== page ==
[00:14:00] So the boys and guides the guys girls have to be really lightweight, they’re generally quite tall and so managing their nutrition was really important but watching how much work they could do. Um, you know, I took away resilience and just the the. Huge potential that the human organism has to endure endurance exercise and that was really taken from the rollers.

They did stuff that I never thought was possible. Yeah. I’m at the rowing shed every every other day and seeing these guys and girls [00:14:30] also go on to win gold medals. The New Zealand rowing program is I won’t say second to none, but that’s just say for a small country. They bat way above their average.

Damian: So I think it’s important that you have this experience to me because. For so long sports are just siloed. You no one talks to anybody maybe in a high-performance system in a you know in a country that’s developing their systems like New Zealand Australia. They talked to each other a little bit but it’s kind of it’s where [00:15:00] we’re at today ten years ago.
I don’t think many sports were talking to each other at all.

Daniel: No, but I also had the benefit that I could I could duck in and duck out. Hey, I got promoted to the National lead role in um nutrition in New Zealand and it was. Being there for about one year. So I got to then cherry pick the sports. I really wanted to work in I loved working in all the spots.

I was in but I was also spread too far. So I’ve course I targeted Bike NZ. I targeted the rowing program, um Triathlon and then had a little bit of time with [00:15:30] um, netball as well, which was also fun, but I kept them as my sports and I really did I watched how the coaches prepared them. I watched their recovery technique.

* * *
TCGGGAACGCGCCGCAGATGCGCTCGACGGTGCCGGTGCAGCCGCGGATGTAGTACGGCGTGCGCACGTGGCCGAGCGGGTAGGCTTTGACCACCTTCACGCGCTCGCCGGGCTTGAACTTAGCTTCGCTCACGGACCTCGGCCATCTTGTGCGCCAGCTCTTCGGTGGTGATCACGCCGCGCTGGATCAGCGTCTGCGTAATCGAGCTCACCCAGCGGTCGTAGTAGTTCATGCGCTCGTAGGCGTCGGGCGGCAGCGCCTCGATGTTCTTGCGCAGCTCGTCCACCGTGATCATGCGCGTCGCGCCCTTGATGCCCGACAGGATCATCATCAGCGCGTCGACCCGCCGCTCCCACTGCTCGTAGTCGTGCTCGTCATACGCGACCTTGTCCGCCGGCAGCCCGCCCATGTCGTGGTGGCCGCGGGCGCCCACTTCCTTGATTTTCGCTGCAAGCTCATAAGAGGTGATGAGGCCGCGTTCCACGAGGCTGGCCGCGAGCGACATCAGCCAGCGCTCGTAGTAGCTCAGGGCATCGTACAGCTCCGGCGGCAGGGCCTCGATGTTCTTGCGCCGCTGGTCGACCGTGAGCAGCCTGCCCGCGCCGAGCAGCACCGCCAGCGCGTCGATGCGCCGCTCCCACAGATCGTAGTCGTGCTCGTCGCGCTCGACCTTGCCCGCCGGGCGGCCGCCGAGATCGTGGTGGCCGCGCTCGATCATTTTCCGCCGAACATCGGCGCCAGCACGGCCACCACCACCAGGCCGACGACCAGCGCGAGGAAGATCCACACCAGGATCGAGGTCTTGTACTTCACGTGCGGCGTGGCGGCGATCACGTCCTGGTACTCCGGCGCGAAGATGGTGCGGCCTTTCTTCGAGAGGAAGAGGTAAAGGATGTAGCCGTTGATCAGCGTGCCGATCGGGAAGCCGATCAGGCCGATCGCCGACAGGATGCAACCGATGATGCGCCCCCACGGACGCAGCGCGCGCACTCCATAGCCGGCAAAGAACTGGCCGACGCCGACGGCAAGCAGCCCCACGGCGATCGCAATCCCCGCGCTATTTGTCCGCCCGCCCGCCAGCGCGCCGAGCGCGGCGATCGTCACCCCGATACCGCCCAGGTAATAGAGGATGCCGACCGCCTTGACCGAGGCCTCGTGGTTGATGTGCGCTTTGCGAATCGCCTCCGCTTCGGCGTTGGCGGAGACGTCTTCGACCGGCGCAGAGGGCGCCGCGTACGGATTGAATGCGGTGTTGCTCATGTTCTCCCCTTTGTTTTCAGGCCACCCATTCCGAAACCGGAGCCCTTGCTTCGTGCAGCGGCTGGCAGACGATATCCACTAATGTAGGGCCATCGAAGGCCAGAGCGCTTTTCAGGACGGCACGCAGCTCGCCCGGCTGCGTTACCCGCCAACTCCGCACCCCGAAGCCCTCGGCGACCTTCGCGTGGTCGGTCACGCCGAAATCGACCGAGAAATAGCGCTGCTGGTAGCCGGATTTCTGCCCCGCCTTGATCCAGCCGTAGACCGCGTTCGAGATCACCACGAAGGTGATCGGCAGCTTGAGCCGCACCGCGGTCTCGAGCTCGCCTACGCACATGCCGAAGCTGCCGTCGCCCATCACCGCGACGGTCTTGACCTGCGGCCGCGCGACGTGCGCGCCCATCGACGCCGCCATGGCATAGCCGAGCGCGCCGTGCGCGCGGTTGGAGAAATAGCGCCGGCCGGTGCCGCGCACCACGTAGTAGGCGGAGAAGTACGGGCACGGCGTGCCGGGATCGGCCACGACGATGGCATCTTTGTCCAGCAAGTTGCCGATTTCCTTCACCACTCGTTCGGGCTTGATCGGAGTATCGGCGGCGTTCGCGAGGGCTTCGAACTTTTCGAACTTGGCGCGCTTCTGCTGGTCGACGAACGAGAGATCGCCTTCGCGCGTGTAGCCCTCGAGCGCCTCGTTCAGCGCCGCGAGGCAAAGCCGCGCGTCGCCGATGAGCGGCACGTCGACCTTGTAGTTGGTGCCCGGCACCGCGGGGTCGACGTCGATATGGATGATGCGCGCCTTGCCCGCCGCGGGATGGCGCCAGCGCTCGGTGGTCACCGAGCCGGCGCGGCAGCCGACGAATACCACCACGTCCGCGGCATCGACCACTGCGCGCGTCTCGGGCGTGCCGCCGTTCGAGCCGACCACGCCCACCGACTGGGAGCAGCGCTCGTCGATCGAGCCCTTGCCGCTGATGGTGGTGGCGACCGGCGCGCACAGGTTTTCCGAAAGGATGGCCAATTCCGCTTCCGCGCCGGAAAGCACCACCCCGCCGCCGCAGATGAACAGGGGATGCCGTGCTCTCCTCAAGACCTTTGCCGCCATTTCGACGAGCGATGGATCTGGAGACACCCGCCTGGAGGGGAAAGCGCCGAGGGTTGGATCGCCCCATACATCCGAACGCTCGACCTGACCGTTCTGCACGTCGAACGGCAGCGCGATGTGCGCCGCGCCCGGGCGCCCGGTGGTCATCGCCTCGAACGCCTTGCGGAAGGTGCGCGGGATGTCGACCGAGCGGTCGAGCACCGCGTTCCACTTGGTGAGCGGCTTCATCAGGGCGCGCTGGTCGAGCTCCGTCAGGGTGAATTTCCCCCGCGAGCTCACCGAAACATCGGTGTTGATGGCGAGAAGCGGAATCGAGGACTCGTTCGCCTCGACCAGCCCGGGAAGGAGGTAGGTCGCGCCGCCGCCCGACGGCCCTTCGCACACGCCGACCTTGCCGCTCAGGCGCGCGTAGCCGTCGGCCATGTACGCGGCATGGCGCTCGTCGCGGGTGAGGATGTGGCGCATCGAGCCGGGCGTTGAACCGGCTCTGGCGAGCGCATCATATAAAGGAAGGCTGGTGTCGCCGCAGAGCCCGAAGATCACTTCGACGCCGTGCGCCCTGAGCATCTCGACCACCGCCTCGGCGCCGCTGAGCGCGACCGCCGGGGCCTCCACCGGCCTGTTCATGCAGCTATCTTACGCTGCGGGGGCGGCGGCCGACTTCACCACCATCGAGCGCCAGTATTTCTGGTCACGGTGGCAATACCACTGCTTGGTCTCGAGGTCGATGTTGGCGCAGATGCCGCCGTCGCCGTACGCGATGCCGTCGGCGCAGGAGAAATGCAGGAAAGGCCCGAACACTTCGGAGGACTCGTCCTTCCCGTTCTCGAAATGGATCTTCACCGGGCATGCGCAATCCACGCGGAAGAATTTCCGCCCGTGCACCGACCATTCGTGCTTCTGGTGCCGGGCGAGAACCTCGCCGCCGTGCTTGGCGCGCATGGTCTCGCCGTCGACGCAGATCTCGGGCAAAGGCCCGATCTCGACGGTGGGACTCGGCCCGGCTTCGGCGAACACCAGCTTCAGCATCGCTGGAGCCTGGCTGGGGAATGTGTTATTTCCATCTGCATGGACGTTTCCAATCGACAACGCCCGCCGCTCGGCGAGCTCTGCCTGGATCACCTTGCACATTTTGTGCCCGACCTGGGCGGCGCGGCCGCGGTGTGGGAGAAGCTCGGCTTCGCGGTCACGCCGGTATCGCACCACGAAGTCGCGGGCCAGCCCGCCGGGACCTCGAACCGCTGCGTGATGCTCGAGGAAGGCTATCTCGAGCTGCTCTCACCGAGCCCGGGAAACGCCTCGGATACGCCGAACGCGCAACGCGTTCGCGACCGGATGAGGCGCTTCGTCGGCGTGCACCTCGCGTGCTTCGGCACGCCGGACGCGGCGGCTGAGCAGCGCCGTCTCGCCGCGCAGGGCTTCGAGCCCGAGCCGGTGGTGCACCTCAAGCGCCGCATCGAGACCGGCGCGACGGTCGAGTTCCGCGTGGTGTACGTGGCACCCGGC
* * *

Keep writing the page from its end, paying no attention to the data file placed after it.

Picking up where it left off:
Um, there was also a big Sport Science Program or Sports Science support network behind all those bullets.

Damian: And this was another area that you wouldn’t really think about in a program like this – the opportunity to learn from other professionals…

Daniel: So speaking to the physios was really important for me speaking to the strength and conditioning guys was also really important to me, you know using weight training for the Sprint athletes again, I watched how they did that and take in a few cues and few little tidbits with me and all that information [00:16:00] does find its way into the current training sessions and training programs…

Damian: And now we get to the point of years and years of collecting, and testings and filtering leads to the real test – professional cycling. Daniel’s story of how he got into pro cycling is one of persistence and honing his craft.